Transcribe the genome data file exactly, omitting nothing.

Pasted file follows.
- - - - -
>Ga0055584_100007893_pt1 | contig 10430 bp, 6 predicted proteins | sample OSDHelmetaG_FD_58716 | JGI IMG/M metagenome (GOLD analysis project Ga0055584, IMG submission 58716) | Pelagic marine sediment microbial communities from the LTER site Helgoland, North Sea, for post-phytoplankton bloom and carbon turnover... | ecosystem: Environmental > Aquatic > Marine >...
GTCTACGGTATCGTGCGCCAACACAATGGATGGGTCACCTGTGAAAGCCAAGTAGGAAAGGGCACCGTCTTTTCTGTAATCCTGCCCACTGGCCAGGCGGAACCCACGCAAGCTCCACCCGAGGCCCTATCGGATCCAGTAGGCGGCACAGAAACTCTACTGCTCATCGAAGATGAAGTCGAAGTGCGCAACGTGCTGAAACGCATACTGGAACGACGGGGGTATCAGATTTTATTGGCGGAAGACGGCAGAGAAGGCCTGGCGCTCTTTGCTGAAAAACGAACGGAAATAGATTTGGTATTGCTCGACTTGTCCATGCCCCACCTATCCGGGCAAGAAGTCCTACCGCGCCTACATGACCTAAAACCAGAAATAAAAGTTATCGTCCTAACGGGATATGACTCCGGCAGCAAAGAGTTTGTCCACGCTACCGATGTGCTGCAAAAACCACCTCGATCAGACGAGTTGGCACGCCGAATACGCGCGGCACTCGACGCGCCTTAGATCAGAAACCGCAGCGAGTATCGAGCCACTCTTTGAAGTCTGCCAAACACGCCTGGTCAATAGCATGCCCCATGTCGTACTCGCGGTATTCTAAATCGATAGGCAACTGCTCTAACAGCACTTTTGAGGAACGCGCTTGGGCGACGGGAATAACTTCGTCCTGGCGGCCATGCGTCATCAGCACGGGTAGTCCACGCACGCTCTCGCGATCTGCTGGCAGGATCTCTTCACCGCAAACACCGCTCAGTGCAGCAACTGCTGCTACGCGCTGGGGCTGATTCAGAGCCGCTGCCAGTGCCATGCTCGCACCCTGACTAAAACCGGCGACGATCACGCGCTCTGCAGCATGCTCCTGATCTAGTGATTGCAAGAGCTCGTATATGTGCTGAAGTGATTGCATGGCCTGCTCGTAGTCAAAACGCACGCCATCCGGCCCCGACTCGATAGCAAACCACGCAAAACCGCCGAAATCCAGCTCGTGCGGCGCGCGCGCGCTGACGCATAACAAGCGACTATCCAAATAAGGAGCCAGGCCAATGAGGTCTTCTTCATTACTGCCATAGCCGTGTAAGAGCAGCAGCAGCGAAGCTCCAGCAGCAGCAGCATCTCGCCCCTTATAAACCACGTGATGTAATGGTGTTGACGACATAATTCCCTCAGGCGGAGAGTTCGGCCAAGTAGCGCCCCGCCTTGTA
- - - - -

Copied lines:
>Ga0055584_100007893_pt1 | contig 10430 bp, 6 predicted proteins | sample OSDHelmetaG_FD_58716 | JGI IMG/M metagenome (GOLD analysis project Ga0055584, IMG submission 58716) | Pelagic marine sediment microbial communities from the LTER site Helgoland, North Sea, for post-phytoplankton bloom and carbon turnover... | ecosystem: Environmental > Aquatic > Marine >...
GTCTACGGTATCGTGCGCCAACACAATGGATGGGTCACCTGTGAAAGCCAAGTAGGAAAGGGCACCGTCTTTTCTGTAATCCTGCCCACTGGCCAGGCGGAACCCACGCAAGCTCCACCCGAGGCCCTATCGGATCCAGTAGGCGGCACAGAAACTCTACTGCTCATCGAAGATGAAGTCGAAGTGCGCAACGTGCTGAAACGCATACTGGAACGACGGGGGTATCAGATTTTATTGGCGGAAGACGGCAGAGAAGGCCTGGCGCTCTTTGCTGAAAAACGAACGGAAATAGATTTGGTATTGCTCGACTTGTCCATGCCCCACCTATCCGGGCAAGAAGTCCTACCGCGCCTACATGACCTAAAACCAGAAATAAAAGTTATCGTCCTAACGGGATATGACTCCGGCAGCAAAGAGTTTGTCCACGCTACCGATGTGCTGCAAAAACCACCTCGATCAGACGAGTTGGCACGCCGAATACGCGCGGCACTCGACGCGCCTTAGATCAGAAACCGCAGCGAGTATCGAGCCACTCTTTGAAGTCTGCCAAACACGCCTGGTCAATAGCATGCCCCATGTCGTACTCGCGGTATTCTAAATCGATAGGCAACTGCTCTAACAGCACTTTTGAGGAACGCGCTTGGGCGACGGGAATAACTTCGTCCTGGCGGCCATGCGTCATCAGCACGGGTAGTCCACGCACGCTCTCGCGATCTGCTGGCAGGATCTCTTCACCGCAAACACCGCTCAGTGCAGCAACTGCTGCTACGCGCTGGGGCTGATTCAGAGCCGCTGCCAGTGCCATGCTCGCACCCTGACTAAAACCGGCGACGATCACGCGCTCTGCAGCATGCTCCTGATCTAGTGATTGCAAGAGCTCGTATATGTGCTGAAGTGATTGCATGGCCTGCTCGTAGTCAAAACGCACGCCATCCGGCCCCGACTCGATAGCAAACCACGCAAAACCGCCGAAATCCAGCTCGTGCGGCGCGCGCGCGCTGACGCATAACAAGCGACTATCCAAATAAGGAGCCAGGCCAATGAGGTCTTCTTCATTACTGCCATAGCCGTGTAAGAGCAGCAGCAGCGAAGCTCCAGCAGCAGCAGCATCTCGCCCCTTATAAACCACGTGATGTAATGGTGTTGACGACATAATTCCCTCAGGCGGAGAGTTCGGCCAAGTAGCGCCCCGCCTTGTA